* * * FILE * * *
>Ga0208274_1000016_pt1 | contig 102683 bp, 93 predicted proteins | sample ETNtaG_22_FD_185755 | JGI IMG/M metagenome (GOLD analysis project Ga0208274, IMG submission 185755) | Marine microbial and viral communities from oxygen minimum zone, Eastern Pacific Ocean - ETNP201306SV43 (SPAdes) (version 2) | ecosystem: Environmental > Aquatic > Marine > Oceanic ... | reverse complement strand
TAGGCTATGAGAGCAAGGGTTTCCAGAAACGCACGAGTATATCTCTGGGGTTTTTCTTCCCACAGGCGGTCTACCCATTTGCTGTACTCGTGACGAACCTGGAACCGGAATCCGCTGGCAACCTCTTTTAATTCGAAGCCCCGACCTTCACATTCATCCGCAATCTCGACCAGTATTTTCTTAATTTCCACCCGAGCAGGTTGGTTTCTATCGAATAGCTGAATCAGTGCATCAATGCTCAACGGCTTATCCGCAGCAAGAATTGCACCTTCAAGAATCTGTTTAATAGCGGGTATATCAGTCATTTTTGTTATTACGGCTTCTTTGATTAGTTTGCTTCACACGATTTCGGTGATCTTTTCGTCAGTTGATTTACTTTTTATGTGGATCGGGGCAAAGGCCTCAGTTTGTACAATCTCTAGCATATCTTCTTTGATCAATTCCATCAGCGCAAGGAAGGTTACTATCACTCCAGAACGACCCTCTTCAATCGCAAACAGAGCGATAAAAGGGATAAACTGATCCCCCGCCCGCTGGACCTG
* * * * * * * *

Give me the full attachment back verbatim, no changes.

>Ga0208274_1000016_pt1 | contig 102683 bp, 93 predicted proteins | sample ETNtaG_22_FD_185755 | JGI IMG/M metagenome (GOLD analysis project Ga0208274, IMG submission 185755) | Marine microbial and viral communities from oxygen minimum zone, Eastern Pacific Ocean - ETNP201306SV43 (SPAdes) (version 2) | ecosystem: Environmental > Aquatic > Marine > Oceanic ... | reverse complement strand
TAGGCTATGAGAGCAAGGGTTTCCAGAAACGCACGAGTATATCTCTGGGGTTTTTCTTCCCACAGGCGGTCTACCCATTTGCTGTACTCGTGACGAACCTGGAACCGGAATCCGCTGGCAACCTCTTTTAATTCGAAGCCCCGACCTTCACATTCATCCGCAATCTCGACCAGTATTTTCTTAATTTCCACCCGAGCAGGTTGGTTTCTATCGAATAGCTGAATCAGTGCATCAATGCTCAACGGCTTATCCGCAGCAAGAATTGCACCTTCAAGAATCTGTTTAATAGCGGGTATATCAGTCATTTTTGTTATTACGGCTTCTTTGATTAGTTTGCTTCACACGATTTCGGTGATCTTTTCGTCAGTTGATTTACTTTTTATGTGGATCGGGGCAAAGGCCTCAGTTTGTACAATCTCTAGCATATCTTCTTTGATCAATTCCATCAGCGCAAGGAAGGTTACTATCACTCCAGAACGACCCTCTTCAATCGCAAACAGAGCGATAAAAGGGATAAACTGATCCCCCGCCCGCTGGACCTG